Miriam Griffin was born in Knoxville, Tennessee and holds a BFA degree from the University of Montana, Missoula. She has an Associate's Degree from Bard College at Simon's Rock, and has also studied at the University of Tennessee, Arrowmont School of Arts and Crafts, and Women's Studio Workshop. She has received several scholarships to attend workshops at Penland School of Crafts, and has participated in residency programs at The Clay Studio of Missoula (as the summer 2013 University of Montana resident) and at Medalta (Medicine Hat, Alberta, CA).
Spending the first half of his life in the United States Virgin Islands and the latter half in Chicago and New York, Koral’s work tends to reveal observations of the natural and manmade worlds. Koral received his AFA, Associates of Fine Arts at College of Dupage (IL), a BFA at Southern Illinois University, and was a Post Baccalaureate Student at Kansas State University. Most recently, he was a long-term resident at Red Lodge Clay Center.
I grew up immersed in the outdoors, in a time where technology began to live in our homes. The colors in advertisements and their products were mimicking those of native sceneries and festivals. And while a strong connection to nature began to fade, metropolises emerged. It seemed that the tribal idea of "order emerging from chaos" was reaching itsí peak.
Many questions emerge from this thought and are the basis for my current body of work...
Working with clay brings these questions alive. For me, coil building is an intuitive process, which lends itself to both very structural and organic forms. I can use the human touch in juxtaposition with structure, while maintaining the idea that these elements are one in the same. Architectural, gestural, abstract, conceptual, and landscape elements come together to create a composition that is relevant to both past and present.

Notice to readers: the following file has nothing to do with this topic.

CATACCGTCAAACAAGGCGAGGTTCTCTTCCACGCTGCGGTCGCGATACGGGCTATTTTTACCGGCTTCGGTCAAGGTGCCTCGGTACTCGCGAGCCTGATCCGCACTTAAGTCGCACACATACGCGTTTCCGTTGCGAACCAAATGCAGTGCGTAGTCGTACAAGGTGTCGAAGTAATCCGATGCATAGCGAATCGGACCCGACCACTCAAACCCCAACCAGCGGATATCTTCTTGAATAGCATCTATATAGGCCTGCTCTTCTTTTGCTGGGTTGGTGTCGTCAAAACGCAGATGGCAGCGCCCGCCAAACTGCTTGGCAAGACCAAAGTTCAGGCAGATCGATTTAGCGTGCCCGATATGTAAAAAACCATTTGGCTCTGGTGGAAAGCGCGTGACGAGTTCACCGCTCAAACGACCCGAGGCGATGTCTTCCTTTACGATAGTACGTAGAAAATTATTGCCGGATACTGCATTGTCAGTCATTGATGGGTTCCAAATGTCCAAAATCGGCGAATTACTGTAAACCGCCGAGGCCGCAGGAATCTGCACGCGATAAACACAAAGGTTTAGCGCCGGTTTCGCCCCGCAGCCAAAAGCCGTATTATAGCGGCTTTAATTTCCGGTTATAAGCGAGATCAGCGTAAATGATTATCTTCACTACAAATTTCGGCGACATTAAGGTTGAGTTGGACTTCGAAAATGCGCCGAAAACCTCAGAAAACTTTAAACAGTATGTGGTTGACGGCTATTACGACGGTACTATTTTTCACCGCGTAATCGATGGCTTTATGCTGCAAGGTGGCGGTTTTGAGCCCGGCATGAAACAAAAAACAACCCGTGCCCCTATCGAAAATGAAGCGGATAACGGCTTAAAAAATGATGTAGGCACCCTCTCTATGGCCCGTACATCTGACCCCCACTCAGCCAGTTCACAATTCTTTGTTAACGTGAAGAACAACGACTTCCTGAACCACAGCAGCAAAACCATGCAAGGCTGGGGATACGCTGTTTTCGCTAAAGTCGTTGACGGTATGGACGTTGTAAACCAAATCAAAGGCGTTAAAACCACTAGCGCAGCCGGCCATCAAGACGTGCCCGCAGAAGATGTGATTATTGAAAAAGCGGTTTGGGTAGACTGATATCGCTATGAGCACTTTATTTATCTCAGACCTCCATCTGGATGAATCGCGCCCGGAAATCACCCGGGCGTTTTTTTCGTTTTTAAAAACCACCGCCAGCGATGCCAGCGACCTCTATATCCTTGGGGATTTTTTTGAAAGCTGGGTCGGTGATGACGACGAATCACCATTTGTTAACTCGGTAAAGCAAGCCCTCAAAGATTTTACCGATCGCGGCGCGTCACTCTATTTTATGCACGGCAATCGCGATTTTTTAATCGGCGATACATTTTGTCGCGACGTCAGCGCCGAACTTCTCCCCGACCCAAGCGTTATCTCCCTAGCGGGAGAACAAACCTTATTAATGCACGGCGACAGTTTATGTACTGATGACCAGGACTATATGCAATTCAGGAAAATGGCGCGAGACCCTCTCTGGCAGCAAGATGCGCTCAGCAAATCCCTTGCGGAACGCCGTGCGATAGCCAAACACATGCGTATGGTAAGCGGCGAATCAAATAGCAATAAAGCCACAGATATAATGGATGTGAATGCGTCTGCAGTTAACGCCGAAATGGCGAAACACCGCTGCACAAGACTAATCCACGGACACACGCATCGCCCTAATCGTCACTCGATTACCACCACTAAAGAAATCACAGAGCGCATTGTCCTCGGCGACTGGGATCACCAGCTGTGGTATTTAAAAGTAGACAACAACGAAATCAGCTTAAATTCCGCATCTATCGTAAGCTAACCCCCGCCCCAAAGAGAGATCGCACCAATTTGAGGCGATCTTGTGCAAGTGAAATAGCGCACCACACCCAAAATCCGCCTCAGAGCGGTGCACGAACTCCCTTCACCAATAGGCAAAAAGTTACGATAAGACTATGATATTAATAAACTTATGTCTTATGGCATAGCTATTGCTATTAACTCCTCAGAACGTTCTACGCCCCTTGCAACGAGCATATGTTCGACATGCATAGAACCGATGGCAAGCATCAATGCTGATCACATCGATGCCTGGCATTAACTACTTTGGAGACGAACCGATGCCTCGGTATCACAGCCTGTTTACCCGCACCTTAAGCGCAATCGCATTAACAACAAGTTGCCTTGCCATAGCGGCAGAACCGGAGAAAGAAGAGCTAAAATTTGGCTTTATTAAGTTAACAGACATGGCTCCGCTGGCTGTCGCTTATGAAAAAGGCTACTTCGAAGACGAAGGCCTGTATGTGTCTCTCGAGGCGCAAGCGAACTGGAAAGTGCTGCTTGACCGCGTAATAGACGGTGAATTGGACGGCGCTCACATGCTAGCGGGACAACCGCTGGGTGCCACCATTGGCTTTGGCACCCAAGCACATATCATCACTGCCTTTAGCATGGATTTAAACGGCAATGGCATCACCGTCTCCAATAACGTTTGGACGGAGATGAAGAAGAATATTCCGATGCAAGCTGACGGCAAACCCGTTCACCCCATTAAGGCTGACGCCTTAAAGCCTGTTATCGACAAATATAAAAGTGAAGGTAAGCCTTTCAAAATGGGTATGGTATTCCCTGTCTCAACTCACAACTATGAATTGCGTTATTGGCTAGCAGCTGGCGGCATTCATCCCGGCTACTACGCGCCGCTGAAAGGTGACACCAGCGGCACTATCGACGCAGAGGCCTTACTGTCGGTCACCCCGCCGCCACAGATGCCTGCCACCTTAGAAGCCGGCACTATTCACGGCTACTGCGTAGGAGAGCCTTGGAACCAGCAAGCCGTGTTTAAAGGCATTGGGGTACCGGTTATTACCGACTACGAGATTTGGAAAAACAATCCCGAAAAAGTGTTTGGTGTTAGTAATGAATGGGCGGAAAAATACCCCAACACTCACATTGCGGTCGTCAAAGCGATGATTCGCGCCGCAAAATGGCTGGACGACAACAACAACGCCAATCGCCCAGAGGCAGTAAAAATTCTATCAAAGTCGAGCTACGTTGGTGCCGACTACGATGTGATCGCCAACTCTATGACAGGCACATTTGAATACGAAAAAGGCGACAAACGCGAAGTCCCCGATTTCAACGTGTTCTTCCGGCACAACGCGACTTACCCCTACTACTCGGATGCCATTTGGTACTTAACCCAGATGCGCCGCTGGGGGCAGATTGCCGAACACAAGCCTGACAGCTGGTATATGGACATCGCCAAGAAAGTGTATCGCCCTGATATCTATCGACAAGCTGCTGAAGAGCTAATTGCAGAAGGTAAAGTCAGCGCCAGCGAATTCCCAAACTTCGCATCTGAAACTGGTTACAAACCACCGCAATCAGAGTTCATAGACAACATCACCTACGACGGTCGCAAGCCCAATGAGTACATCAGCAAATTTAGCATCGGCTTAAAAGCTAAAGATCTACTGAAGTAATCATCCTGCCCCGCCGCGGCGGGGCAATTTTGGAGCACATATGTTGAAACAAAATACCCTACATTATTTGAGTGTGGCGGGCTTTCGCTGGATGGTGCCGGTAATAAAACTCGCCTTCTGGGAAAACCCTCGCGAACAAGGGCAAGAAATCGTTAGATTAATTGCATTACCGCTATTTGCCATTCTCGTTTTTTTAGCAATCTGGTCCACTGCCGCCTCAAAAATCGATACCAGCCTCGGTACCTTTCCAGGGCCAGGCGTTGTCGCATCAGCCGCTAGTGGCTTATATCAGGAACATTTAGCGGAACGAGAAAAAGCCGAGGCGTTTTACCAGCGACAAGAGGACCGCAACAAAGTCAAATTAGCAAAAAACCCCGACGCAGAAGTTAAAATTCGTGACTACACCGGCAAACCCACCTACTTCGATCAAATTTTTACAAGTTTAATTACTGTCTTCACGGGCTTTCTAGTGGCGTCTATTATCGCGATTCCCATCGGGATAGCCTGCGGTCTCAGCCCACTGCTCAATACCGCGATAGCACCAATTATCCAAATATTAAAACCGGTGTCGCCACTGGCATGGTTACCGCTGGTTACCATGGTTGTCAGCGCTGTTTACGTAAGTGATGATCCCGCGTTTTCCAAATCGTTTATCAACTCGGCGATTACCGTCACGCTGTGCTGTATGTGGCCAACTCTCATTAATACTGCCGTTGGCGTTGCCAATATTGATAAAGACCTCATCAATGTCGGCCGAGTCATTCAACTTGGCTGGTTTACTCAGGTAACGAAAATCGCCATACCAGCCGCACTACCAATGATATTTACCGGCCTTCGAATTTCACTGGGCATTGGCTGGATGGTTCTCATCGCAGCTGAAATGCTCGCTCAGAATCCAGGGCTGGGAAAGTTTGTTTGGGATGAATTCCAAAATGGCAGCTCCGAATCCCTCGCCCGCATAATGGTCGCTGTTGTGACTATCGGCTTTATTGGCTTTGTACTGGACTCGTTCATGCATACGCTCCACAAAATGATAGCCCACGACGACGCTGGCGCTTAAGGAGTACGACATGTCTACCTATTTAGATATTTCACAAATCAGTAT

Joshua received a BA in Psychology University of Missouri-Columbia (MO) and was a Core Artist in the Fellowship Program at Penland School of Crafts (NC) where he focused on forged/fabricated steel, woodfired ceramics, and fine woodworking. Joshua recently received his MFA in ceramics at Utah State University, Logan, UT, where he was awarded a number of fellowships and was named Graduate Student Teacher of the Year (2013/14).
My current studio work is centered around wheel thrown ceramic tableware. A major inspiration for this work is the interaction and relationships that take place when people gather together for a meal. In this way I make pots so that my work may help to create experiences for people.
Chad Steve received his BFA from University of Wisconsin-Stout and his MFA from University of Hawaii at Manoa. He has worked as an adjunct professor and lab technician at the University of Hawaii. Recently, he has been selected to participate in the ICMEA (International Ceramic Magazine Editors Association) 2013 Emerging Artist Competition in Fuping, China. Chad is currently a long-term resident at the Clay Studio of Missoula.
Concerned with innovation and function I treat each piece as a small sculpture. With consideration of line, mass, and balance I find an arrangement that displays a strong visual presence within each piece. Constructing both sculptural and utilitarian ceramics I am most intrigued by the way we connected and interact with objects in our daily lives.
Casey Zablocki was born and raised in the Upper Peninsula. He received his BFA from Finlandia University and studied ceramic design in Kuopio, Finland. He spent one year working and studying as an apprentice to Peter Callas and as a special student at Montana State. He has showed in both national and international exhibitions. Casey is currently the Woodfire Resident at the Clay Studio of Missoula.
I believe in form and function, craft and industry, which all need to be considered to create a balance in beauty. Knowing beauty is just a perception it allows me to use clay as a natural vehicle to transport my ideas. My ideas are influenced by my past and my present surroundings. I find acceptance that each idea will not be successful and believe if I continue the process of creating, my perception of success will change. I find wood firing to be the most efficient artistic tool in finishing my work.